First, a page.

The two pillars of a good day

August 20th, 2015

CRANIUM Point: Action not overload
Purposefully balance work and life. Cheaper, better, and faster isn’t always best for the human brain.

Balancing work and life is something we all strive for.  We all know that it’s not that easy to do.  Everyone has made those pronouncements: I’ll be home every night for dinner, I’ll stick to my diet this year, I’ll hit the gym every day.  I don’t have to say how those sorts of big, dramatic changes go.

The point is that balancing work and life is difficult.  It’s not as simple as spending 8 hours working, 8 hours doing stuff for ourselves and 8 hours sleeping.  Life demands more fluidity than that.  Trying to measure something like that isn’t going to work. The trick is to find achievement and enjoyment everyday.

Achievement doesn’t have to be something big.  Any goal that takes work and is realistically achievable in a day will do: finish a report, plan a presentation, get through a meeting without rolling your eyes.  Enjoyment doesn’t have to be dramatic either.  It’s just something you like: a book, a TV show, a nice meal.  Know what your achievement and enjoyment are going to be at the beginning of the day and it’ll be a great one.

One small adjustment that will change everything

July 30th, 2015

CRANIUM Point: Action not overload
Purposefully balance work and life. Cheaper, better, and faster isn’t always best for the human brain.

A study was conducted several years ago to determine what could have prevented the increase of obesity among Americans. The results were shocking. The deadly growth of obesity would have been dramatically deterred if we had eaten only 100 calories less a day (about half the small fries at McDonalds) and walked 1000 steps more a day (about 10 minutes of walking). Minor changes. Major results.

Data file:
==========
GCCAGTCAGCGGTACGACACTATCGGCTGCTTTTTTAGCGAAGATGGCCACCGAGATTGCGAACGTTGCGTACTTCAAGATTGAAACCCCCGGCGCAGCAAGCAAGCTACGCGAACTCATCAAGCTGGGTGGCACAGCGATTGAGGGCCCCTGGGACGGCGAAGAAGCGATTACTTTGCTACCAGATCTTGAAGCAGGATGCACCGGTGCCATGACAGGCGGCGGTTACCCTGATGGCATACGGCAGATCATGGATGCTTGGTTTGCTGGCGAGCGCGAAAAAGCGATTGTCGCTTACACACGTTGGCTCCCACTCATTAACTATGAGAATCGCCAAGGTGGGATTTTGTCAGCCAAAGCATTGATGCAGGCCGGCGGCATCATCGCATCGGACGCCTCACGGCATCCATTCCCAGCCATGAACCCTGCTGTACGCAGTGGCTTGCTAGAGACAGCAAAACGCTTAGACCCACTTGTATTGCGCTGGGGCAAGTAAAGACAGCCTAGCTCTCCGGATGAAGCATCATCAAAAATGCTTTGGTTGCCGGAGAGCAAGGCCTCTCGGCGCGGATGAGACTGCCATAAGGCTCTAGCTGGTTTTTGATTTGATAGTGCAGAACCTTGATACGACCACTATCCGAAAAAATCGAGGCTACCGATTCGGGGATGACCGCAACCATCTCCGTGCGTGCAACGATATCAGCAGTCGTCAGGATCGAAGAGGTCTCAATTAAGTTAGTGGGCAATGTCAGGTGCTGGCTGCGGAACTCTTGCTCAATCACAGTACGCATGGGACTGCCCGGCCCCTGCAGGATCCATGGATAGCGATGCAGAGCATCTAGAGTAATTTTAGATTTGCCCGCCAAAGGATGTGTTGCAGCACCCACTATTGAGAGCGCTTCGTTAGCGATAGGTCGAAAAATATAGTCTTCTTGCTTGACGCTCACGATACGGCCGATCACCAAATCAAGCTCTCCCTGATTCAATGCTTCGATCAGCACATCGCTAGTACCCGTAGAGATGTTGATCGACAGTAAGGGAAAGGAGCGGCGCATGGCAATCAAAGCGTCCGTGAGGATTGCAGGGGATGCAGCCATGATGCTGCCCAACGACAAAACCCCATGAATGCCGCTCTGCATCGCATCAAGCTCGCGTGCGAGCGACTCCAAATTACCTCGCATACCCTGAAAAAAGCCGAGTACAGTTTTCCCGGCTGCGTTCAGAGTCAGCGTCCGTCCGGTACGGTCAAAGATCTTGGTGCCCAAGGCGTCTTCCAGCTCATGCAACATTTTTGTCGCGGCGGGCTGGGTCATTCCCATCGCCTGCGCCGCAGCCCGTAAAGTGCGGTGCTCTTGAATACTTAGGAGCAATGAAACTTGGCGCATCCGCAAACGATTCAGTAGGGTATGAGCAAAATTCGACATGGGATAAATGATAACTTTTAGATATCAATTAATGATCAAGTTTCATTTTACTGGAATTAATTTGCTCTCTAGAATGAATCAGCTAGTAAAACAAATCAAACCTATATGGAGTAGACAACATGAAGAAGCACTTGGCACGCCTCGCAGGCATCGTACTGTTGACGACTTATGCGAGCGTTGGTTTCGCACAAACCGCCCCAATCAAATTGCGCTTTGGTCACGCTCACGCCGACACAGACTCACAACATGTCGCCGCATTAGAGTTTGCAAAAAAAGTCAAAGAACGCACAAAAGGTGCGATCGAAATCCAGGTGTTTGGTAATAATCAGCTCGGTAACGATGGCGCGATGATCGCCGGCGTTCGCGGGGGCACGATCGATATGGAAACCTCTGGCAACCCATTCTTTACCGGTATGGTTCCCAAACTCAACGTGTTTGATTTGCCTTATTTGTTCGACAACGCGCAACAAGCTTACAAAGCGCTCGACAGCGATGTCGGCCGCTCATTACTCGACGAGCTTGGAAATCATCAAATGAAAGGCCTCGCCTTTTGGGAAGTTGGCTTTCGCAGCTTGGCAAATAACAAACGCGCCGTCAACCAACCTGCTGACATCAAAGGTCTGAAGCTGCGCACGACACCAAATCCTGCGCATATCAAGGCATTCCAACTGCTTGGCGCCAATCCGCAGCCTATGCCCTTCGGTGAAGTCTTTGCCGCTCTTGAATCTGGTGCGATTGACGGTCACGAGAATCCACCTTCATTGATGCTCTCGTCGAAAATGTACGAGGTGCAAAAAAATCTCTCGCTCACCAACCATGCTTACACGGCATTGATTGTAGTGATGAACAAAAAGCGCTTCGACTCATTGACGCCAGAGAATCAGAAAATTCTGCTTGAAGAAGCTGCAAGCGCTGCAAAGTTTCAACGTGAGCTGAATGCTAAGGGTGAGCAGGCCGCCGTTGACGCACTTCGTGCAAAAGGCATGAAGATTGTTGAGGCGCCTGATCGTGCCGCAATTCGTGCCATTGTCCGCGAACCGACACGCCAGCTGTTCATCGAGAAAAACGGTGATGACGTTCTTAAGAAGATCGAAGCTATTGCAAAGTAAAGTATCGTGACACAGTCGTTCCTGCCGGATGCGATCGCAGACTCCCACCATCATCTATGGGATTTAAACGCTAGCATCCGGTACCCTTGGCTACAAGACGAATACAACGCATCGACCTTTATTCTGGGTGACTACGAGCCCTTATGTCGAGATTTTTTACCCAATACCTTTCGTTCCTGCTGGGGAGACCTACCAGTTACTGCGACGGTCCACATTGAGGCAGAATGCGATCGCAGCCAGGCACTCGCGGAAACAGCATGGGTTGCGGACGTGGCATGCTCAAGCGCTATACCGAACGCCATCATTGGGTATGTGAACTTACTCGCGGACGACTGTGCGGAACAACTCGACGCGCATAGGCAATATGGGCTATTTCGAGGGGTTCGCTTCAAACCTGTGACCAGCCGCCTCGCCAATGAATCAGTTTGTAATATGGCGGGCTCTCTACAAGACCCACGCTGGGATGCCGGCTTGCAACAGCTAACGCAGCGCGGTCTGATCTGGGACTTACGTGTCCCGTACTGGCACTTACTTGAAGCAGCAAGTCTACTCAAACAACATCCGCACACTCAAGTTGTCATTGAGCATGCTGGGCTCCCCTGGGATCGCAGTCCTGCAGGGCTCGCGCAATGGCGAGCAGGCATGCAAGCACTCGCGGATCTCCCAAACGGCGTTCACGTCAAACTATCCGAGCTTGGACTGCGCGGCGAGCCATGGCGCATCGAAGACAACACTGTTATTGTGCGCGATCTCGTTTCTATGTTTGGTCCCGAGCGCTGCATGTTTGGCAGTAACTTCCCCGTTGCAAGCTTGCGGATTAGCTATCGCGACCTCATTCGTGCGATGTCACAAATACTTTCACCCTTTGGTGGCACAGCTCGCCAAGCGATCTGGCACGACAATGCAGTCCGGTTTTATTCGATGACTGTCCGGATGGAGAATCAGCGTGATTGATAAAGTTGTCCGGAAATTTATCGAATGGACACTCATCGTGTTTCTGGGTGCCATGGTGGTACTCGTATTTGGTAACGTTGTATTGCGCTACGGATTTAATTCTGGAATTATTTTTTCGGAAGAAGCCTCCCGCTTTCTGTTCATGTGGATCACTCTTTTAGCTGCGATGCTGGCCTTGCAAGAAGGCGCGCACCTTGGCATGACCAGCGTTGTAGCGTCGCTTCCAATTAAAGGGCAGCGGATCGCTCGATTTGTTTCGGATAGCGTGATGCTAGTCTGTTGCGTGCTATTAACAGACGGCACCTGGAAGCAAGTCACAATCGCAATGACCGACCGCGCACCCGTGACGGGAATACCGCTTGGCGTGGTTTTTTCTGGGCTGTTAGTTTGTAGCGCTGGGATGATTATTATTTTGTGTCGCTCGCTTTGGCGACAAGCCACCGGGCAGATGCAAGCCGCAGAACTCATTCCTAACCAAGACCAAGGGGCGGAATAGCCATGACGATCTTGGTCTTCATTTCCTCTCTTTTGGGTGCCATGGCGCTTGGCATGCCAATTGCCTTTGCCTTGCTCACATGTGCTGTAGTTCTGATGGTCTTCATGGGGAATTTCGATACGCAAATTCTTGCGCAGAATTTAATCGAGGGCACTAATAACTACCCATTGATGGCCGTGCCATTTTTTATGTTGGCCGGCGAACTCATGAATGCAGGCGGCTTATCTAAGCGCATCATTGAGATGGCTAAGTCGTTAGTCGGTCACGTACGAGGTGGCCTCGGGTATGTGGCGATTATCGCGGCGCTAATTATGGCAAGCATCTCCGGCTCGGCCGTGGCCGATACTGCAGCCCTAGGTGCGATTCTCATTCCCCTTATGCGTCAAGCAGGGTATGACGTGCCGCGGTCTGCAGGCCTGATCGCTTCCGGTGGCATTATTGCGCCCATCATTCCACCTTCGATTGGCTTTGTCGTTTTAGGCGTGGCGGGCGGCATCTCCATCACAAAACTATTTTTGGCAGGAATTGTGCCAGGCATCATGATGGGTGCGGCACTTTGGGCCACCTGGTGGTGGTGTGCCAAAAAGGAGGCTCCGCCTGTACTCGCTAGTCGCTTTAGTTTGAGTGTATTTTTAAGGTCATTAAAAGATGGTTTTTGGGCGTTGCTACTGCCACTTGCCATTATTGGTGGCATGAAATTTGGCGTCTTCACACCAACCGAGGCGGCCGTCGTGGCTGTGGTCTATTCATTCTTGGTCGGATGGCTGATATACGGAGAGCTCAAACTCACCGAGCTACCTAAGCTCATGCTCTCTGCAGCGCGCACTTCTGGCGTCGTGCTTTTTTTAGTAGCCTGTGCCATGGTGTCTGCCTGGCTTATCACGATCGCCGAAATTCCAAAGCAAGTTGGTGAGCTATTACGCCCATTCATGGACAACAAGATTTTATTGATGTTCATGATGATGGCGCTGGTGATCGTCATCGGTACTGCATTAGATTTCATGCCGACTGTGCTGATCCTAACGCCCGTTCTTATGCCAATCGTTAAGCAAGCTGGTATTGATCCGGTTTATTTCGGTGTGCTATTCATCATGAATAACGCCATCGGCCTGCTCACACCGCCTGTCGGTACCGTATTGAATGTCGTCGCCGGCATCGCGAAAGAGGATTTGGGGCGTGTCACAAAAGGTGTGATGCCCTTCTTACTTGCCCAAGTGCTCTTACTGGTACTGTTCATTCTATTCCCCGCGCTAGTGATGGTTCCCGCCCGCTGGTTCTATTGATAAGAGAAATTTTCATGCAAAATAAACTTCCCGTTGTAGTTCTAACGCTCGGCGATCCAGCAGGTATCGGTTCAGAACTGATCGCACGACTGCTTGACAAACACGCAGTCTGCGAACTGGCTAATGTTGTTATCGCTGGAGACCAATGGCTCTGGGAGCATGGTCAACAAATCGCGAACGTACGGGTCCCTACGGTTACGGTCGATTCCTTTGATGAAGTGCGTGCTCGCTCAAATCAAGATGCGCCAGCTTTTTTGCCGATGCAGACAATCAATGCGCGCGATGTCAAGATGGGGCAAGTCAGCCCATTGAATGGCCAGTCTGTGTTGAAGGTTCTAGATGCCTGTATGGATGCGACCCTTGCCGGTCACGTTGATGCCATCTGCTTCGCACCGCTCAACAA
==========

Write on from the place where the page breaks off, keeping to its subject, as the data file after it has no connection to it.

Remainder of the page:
There are other phenomenon that are equally applicable. People invariably overestimate how much money they can save in a year but drastically underestimate how much they could save in ten years. Changing your thermostat by a degree can save hundreds of dollars.

Think about some of the larger challenges you face in your life. It could be health, finances, relationships. Apply the wisdom of small changes and then stick to it.

Take a tech vacation

July 2nd, 2015

Happy couple relaxing on deck chair at the beach

The ever-present technology in our lives can be very bad for the brain. The constant flow of email, text, social streams and cat videos prevents us from engaging on a more potent, meaningful level. It also elevates our cortisol and adrenaline levels in an unhealthy way. It starts a dopamine-addiction feedback loop, training our brain to be unfocused.

In today’s world most of us won’t be able to permanently ditch our phones and laptops. But we can take a vacation. For a full vacation, go at least one day without technology. For a mini-vacation, go a half-day or an hour without technology.

Notice how many times you have the urge to check on email, text or any other app. Also notice how much easier it is to accomplish non-tech related projects. It’s not the technology itself that hurts us. It’s the number of information streams we keep open at once. You can take a mini-tech holiday while drafting an important email just by turning off alerts on all of your devices. Use this new perspective to remember to take tech vacations all the time and unlock a new level of focus.

Move a little, change a lot

June 23rd, 2015

Move

All too often we forget how important it is to move.  Movement activates all kinds of important systems in our bodies and minds that make us feel better and more productive.  It’s almost like cheating.  Tired, stuck, bored, unproductive? Move! Go for a walk instead of meeting at a desk.  Park farther away in the morning and do breathing exercises that oxygenate your brain during the extra time.  Small changes can produce big results.

Movement causes our body to release endorphins, our feel-good hormones. Moving boosts our metabolism which gives us more energy and help us power through long tasks or the afternoon doldrums.  Moving during other tasks, like doing air squats during a phone call, improves neural connectivity since it multiple parts of our brain are engaged and cooperating.

Don’t try and do all of this at once though.  It takes 21 days to form a new habit.  So pick ONE and put it on a sticky note.  Go a step farther and draw a little 21-day calendar on your sticky and check off each time day you are successful.  Watch those checks turn into a chain.